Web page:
Given $-3<x<0$ find the values of $a,b$ defining the minimal interval for $$a<\dfrac{2x-1}{1-x}<b.$$

I'm having some difficulties on solving for intervals like that. I will present below 2 approaches. Wanna know why the second one doesn't work.

Approach 1 (correct): First, notice that $$\dfrac{2x-1}{1-x}=-2+\dfrac{1}{1-x}.$$ Therefore $$-3<x<0\Leftrightarrow 0<-x<3\Leftrightarrow 1<1-x<4\Leftrightarrow \frac{1}{4}<\frac{1}{1-x}<1$$ Now adding $-2$ to all terms of last inequality, leads to $$-\frac{7}{4}<-2+\frac{1}{1-x}<-1 \Leftrightarrow -\frac{7}{4}<\dfrac{2x-1}{1-x}<-1.$$ Therefore $(a,b)=(-7/4,-1)$. This result appears correct.

Approach 2 (incorrect): Starting from $-3<x<0$ we can easily get to the intervals $$-7<2x-1<-1~~\text{and}~~\frac{1}{4}<\frac{1}{1-x}<1$$ Now is where my problem begins. If I'm trying to use a rule I found in a book on inequalities stating that for $a<x<b$ and $c<y<d$ it is possible to get the interval for $xy$ as $m<xy<M$, where $m =\min[ac,ad,bc,bd]$ and $M =\max[ac,ad,bc,bd]$, without any constraint on the signs for $a,b,c,d$.

If I use this rule in this case, I will get to $$-7<\dfrac{2x-1}{1-x}<-\frac{1}{4}.$$ a result that appears wrong (the result from Approach 1 is correct).

Question: What am I missing in these last steps in Approach 2? Is the rule in the book correct or there are constraints on its application that should be considered?


Your second answer isn't wrong. The interval $(-7, -\frac14)$ in Approach $\color{blue}2$ is just 'wider' than the one obtained in Approach $\color{red}1$:$$\color{blue}{-7}<-\color{red}{\frac74}<\frac{2x-1}{1-x}<\color{red}{-1}<\color{blue}{-\frac14}$$

  • $\begingroup$ It is reassuring that at least Approach 2 is not wrong but just leads to a larger interval. The rule used is indeed correct? Then in general what approach should I use in problems like that, which will ensure me the shortest interval. If this question appears in an exam or math context, for instance? $\endgroup$ – bluemaster Dec 14 '17 at 19:43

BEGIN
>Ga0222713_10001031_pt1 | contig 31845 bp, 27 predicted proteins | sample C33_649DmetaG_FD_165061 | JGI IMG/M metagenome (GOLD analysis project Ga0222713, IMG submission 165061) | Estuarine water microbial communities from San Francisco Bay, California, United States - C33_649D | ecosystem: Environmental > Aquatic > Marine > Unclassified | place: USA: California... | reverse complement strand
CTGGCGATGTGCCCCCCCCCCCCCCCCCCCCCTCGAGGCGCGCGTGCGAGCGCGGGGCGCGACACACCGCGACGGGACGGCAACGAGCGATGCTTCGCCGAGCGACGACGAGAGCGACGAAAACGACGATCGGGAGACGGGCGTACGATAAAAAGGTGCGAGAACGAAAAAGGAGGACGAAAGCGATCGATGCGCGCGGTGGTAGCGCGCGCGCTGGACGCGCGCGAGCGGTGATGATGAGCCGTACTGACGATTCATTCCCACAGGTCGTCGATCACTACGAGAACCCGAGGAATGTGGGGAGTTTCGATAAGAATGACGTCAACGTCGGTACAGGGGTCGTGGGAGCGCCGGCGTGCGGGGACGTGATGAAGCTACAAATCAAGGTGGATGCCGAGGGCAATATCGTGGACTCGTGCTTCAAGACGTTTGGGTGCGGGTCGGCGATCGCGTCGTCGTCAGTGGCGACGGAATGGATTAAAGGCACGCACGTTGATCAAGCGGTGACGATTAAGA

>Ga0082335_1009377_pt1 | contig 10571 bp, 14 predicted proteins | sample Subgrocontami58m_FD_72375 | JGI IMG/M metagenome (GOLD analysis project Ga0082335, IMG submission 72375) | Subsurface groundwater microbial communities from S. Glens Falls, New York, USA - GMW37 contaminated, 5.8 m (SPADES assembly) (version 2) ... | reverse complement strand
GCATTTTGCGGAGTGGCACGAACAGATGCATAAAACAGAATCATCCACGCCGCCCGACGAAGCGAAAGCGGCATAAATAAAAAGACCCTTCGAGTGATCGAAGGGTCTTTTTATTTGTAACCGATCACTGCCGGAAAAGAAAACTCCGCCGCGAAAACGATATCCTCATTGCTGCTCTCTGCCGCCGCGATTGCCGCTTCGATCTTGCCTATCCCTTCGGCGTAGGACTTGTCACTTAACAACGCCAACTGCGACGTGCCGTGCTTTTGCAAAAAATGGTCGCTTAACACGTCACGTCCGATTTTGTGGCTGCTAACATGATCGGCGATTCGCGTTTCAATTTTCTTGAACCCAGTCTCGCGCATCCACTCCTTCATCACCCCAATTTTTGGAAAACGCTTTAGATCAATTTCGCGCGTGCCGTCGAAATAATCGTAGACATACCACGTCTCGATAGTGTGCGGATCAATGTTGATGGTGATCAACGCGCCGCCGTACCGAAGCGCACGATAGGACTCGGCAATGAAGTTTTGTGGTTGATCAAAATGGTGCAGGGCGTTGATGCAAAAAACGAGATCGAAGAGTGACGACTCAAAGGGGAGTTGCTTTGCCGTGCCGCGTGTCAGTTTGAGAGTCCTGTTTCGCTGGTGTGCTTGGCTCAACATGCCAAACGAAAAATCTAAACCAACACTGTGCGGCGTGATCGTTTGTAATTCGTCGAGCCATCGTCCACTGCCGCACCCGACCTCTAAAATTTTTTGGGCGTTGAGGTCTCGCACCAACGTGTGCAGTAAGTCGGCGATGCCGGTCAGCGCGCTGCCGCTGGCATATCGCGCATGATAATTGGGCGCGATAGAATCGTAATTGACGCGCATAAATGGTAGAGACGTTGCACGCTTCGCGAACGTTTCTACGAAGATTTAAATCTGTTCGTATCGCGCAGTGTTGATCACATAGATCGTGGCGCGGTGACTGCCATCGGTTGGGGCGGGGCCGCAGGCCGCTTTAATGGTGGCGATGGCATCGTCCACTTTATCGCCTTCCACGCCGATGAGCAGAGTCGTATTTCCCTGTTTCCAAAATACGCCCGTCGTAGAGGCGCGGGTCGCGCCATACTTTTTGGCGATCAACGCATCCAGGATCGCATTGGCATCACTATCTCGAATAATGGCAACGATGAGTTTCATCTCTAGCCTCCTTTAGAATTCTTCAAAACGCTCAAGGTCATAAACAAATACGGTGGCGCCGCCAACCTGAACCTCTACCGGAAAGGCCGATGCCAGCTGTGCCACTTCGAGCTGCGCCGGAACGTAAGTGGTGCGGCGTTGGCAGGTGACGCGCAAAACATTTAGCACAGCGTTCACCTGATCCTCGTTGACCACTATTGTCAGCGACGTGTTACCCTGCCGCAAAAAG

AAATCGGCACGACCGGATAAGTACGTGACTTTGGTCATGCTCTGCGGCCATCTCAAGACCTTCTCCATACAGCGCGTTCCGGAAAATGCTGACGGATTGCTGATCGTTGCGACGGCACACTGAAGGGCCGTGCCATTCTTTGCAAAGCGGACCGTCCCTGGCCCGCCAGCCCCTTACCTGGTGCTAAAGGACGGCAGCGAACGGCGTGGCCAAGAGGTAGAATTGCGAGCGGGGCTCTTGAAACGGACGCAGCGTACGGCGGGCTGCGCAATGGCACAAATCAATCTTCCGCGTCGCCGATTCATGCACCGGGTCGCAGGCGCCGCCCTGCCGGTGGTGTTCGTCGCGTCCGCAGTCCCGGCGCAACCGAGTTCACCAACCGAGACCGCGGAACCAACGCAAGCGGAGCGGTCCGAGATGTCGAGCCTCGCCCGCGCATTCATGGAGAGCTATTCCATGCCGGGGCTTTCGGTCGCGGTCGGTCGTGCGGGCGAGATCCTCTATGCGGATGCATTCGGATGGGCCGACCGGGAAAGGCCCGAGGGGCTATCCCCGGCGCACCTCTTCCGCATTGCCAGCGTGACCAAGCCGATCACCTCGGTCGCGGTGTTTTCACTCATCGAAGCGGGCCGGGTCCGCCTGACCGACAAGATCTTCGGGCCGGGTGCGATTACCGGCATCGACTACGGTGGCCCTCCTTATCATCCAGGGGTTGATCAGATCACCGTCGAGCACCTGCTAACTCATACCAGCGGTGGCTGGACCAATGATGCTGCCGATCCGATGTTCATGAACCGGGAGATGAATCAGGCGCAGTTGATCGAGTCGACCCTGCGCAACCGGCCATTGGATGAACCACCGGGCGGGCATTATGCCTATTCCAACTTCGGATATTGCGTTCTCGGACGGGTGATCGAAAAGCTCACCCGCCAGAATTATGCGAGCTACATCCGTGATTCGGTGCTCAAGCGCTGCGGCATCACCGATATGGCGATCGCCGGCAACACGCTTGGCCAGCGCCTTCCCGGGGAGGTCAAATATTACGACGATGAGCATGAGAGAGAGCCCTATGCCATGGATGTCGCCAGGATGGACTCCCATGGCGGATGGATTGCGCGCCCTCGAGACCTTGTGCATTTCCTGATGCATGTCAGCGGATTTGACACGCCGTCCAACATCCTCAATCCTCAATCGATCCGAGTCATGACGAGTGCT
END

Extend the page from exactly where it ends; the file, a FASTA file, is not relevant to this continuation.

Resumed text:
• $\begingroup$ One issue that I've noticed in this last solution, is that if I try to solve it for the interval for $x$ (using WolframAlpha), with the solution in Approach 1 I get the original interval $-3<x<0$ (wolframalpha.com/input/?i=solve+-7%2F4%3C(2x-1)%2F(1-x)%3C-1), the second solution leads to $x<3/7$ or $x>6/5$ (wolframalpha.com/input/?i=solve+-7%3C(2x-1)%2F(1-x)%3C-1%2F4), so there might be a problem indeed. because the original intervals for $x$ are not consistent. $\endgroup$ – bluemaster Dec 14 '17 at 19:51
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    $\begingroup$ The second interval contains the first one. This is consistent with the results from WolframAlpha since $(-3, 0)$ is contained within $x<\frac37$. $\endgroup$ – TheSimpliFire Dec 14 '17 at 19:55
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    $\begingroup$ Suppose that given $a_1<x<a_2$ we find $m,n$ such that $$m<\frac{\alpha x+\beta}{\gamma x+\delta}<n$$Then Approach $1$ gives the interval$$\left(\frac{\alpha a_2+\beta}{\gamma a_2+\delta},\frac{\alpha a_1+\beta}{\gamma a_1+\delta}\right)$$Note $a_1$ and $a_2$ may swap places depending on whether they are positive or negative. $\\$ Let $A=\{(\alpha a_1+\beta)(\gamma a_1+\delta),(\alpha a_1+\beta)(\gamma a_2+\delta),(\alpha a_2+\beta)(\gamma a_1+\delta),(\alpha a_2+\beta)(\gamma a_2+\delta)\}$. Approach $2$ gives the interval $$(\min A, \max A)$$ So I think it depends for different values. $\endgroup$ – TheSimpliFire Dec 14 '17 at 20:06
  • $\begingroup$ Great. I understand better now what the issues are. Then a possible improvement for approach 2 is not using the min, max rule and but testing for the interval pair which has minimal lenght. $\endgroup$ – bluemaster Dec 14 '17 at 20:18

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